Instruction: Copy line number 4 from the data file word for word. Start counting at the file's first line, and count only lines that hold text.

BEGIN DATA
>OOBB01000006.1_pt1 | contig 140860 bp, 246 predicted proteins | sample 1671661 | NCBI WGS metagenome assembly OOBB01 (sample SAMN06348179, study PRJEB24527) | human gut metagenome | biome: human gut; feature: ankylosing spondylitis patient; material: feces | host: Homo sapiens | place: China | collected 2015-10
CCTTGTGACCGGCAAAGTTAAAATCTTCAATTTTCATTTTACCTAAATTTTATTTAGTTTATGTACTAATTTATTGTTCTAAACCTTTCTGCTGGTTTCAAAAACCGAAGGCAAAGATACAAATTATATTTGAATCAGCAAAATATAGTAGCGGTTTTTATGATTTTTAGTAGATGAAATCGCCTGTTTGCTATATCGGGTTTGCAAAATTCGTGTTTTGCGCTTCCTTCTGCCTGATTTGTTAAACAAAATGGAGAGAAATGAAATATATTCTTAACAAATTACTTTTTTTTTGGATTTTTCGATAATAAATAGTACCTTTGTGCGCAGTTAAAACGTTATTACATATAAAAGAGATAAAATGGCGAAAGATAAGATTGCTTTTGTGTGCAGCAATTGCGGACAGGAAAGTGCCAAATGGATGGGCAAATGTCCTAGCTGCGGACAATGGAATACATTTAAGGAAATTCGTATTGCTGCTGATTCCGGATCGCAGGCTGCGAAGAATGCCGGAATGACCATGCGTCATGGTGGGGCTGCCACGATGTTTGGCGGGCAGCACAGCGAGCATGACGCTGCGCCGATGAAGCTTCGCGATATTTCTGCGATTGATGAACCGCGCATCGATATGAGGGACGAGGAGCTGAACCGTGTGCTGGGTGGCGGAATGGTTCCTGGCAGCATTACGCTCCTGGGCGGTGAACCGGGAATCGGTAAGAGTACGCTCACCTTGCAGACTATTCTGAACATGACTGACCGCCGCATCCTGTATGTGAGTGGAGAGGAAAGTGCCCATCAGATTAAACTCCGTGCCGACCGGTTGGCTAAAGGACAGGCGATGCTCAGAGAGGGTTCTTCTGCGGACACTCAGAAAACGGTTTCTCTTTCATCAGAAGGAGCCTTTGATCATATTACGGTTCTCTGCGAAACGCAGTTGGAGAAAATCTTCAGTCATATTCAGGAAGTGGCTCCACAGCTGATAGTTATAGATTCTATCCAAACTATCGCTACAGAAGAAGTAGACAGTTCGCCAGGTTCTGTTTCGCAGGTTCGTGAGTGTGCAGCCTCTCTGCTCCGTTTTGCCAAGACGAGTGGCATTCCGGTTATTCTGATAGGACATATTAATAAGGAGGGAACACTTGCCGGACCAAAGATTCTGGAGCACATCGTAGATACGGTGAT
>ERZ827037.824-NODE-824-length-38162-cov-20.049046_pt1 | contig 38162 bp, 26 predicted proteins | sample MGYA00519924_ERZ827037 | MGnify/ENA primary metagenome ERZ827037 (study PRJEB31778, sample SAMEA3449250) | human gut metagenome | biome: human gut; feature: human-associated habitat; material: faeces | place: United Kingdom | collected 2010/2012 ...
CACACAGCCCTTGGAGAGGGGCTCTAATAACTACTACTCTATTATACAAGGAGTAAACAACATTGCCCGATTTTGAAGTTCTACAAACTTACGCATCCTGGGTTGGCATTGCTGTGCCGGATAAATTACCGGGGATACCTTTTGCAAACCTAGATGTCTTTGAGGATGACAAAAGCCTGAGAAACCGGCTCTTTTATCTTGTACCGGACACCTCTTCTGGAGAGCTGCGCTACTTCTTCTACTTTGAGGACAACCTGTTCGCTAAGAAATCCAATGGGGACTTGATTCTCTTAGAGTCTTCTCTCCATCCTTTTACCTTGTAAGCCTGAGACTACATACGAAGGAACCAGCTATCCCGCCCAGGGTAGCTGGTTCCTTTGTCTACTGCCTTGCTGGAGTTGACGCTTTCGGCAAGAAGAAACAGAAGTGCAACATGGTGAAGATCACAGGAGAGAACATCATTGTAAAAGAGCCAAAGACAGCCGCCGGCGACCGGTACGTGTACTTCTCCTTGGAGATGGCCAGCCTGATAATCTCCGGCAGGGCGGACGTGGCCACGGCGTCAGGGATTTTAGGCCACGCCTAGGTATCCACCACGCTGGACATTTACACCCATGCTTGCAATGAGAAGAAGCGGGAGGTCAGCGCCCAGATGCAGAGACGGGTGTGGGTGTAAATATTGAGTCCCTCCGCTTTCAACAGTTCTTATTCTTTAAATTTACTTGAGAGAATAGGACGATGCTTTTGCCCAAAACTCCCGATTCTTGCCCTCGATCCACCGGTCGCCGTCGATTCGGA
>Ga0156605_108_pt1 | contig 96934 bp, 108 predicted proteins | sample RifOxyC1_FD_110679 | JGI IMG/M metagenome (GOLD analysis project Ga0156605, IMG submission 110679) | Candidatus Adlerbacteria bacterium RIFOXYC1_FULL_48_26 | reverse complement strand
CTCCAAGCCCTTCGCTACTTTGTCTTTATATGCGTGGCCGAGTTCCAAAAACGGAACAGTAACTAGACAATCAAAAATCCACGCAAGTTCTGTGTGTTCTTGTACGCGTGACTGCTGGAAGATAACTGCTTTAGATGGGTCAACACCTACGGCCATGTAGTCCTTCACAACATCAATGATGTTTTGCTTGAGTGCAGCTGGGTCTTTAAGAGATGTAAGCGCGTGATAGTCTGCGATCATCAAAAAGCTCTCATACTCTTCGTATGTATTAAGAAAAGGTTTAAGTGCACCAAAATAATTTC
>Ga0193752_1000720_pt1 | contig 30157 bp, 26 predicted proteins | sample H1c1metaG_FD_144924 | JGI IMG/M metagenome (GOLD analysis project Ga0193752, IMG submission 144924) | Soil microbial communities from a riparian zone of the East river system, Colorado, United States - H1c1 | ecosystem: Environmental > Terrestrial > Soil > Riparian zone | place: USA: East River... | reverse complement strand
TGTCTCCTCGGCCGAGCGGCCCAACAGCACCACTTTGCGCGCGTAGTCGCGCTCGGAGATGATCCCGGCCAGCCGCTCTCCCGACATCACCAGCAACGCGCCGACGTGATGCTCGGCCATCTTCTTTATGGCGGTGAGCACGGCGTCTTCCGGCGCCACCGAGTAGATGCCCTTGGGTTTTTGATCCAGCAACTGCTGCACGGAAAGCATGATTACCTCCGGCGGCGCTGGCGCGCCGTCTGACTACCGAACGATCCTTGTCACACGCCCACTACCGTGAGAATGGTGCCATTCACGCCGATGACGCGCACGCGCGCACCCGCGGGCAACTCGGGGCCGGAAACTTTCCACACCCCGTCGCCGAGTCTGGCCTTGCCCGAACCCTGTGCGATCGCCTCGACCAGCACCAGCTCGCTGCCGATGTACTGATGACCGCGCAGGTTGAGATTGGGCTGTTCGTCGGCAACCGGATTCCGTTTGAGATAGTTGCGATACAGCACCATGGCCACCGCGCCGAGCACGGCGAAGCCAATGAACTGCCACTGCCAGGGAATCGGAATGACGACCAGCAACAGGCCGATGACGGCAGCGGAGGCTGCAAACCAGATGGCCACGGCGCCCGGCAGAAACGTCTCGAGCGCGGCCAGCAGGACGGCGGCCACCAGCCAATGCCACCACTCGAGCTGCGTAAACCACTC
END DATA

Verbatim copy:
CACACAGCCCTTGGAGAGGGGCTCTAATAACTACTACTCTATTATACAAGGAGTAAACAACATTGCCCGATTTTGAAGTTCTACAAACTTACGCATCCTGGGTTGGCATTGCTGTGCCGGATAAATTACCGGGGATACCTTTTGCAAACCTAGATGTCTTTGAGGATGACAAAAGCCTGAGAAACCGGCTCTTTTATCTTGTACCGGACACCTCTTCTGGAGAGCTGCGCTACTTCTTCTACTTTGAGGACAACCTGTTCGCTAAGAAATCCAATGGGGACTTGATTCTCTTAGAGTCTTCTCTCCATCCTTTTACCTTGTAAGCCTGAGACTACATACGAAGGAACCAGCTATCCCGCCCAGGGTAGCTGGTTCCTTTGTCTACTGCCTTGCTGGAGTTGACGCTTTCGGCAAGAAGAAACAGAAGTGCAACATGGTGAAGATCACAGGAGAGAACATCATTGTAAAAGAGCCAAAGACAGCCGCCGGCGACCGGTACGTGTACTTCTCCTTGGAGATGGCCAGCCTGATAATCTCCGGCAGGGCGGACGTGGCCACGGCGTCAGGGATTTTAGGCCACGCCTAGGTATCCACCACGCTGGACATTTACACCCATGCTTGCAATGAGAAGAAGCGGGAGGTCAGCGCCCAGATGCAGAGACGGGTGTGGGTGTAAATATTGAGTCCCTCCGCTTTCAACAGTTCTTATTCTTTAAATTTACTTGAGAGAATAGGACGATGCTTTTGCCCAAAACTCCCGATTCTTGCCCTCGATCCACCGGTCGCCGTCGATTCGGA